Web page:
MS has a lot to overcome. I read stories on WP7 forums frequently about people who specifically go to a TMO store to buy a WP7 phone and fandroid clerks do everything possible to dissuade them from buying what they want and turn them to an Android phone. I don't know what Microsoft could do to stop this but they should probably have a nice talk with TMO execs to correct the behavior.

Android users seem to be incredibly threatened by WP7 for some reason. There is certainly enough room for both platforms to be successful.

At least Microsoft has deep pockets to keep backing WP7 until more traction is made.

More advertising, sexier hardware and word of mouth..

WP7 may see 3% of the market by next year!! :)

RE: Sales may be low...
By Flunk on 5/23/2011 3:49:25 PM , Rating: 2
I have that problem a lot. Many people have asked me why I didn't buy an Android phone. I tell them all that I think Windows Phone 7 is really awesome but I'm not sure that everyone believes me.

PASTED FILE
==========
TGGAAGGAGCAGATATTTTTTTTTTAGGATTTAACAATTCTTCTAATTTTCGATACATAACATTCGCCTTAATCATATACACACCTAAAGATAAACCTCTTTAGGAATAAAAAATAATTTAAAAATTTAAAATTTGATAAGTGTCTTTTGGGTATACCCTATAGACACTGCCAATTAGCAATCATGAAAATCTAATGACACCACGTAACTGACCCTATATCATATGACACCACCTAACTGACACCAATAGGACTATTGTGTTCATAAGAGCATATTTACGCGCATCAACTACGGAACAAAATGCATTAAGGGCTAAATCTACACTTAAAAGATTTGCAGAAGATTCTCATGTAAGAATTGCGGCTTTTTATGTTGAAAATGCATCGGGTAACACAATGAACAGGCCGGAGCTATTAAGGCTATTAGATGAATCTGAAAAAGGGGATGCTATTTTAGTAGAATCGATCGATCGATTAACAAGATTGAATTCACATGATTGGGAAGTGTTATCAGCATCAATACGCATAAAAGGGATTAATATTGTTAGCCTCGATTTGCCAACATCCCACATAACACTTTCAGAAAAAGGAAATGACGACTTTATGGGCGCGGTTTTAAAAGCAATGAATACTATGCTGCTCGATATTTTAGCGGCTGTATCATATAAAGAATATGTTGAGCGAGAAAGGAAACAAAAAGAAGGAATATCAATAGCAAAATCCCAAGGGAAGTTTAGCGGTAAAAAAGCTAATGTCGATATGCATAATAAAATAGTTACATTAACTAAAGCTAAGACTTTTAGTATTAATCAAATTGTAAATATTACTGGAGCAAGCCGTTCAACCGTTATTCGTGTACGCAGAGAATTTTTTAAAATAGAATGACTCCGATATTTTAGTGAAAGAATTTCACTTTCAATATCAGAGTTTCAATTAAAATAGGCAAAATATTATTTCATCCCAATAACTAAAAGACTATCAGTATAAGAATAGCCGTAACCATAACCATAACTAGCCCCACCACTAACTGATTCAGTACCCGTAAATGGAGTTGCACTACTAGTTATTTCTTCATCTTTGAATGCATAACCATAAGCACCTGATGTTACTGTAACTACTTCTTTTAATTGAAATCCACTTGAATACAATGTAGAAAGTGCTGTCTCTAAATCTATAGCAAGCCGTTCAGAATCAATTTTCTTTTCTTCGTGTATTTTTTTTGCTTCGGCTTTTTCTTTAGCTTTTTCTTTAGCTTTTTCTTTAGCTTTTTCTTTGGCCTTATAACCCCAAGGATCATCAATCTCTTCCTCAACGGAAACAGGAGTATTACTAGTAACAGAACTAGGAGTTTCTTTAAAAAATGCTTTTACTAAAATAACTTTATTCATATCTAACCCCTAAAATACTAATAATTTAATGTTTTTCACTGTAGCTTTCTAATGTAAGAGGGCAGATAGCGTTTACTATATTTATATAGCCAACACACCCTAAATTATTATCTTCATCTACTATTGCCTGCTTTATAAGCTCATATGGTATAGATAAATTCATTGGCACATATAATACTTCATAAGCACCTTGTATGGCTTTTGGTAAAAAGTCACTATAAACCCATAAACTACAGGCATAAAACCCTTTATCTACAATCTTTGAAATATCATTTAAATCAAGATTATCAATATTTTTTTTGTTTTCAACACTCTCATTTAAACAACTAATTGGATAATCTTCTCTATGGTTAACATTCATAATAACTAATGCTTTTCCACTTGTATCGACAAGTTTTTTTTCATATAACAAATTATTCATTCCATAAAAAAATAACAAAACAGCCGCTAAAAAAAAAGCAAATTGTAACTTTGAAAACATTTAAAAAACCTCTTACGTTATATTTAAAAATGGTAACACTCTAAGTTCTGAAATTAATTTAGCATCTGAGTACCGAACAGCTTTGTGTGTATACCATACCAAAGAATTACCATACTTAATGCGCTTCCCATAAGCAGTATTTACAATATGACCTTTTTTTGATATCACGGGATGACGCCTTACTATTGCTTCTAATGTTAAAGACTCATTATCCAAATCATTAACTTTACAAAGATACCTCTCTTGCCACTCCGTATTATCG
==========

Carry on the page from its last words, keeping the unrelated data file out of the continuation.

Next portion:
Anyway, more platforms is good for prices and features. We want competition to continue indefinitely and to do that we need strong competitors. To that end I suggest everyone buy the mobile OS they feel like buying. Who knows where that will leave us in 5 years but long term we're going to settle in on 2-4 good platforms that compete for our affections. This market is certainly big and profitable enough.

RE: Sales may be low...
By Breathless on 5/23/2011 4:23:30 PM , Rating: 2
Me too...

When I got my HTC Arrive from Sprint, the clerk tried to explain to me how inferior it was from the Android phone. He looked at me as I was checking out and said "are you suuuuure you want that phone?" I explained to him that I tried both phones and just liked the interface on the Windows phone better and don't need 500 billion apps. He listened to me - but looked at me exactly the way I imagine I look at people who ask me if they should buy Dell or HP as opposed to a custom built PC. It was a little strange being on the "other side" hehe.

I hope these sales numbers change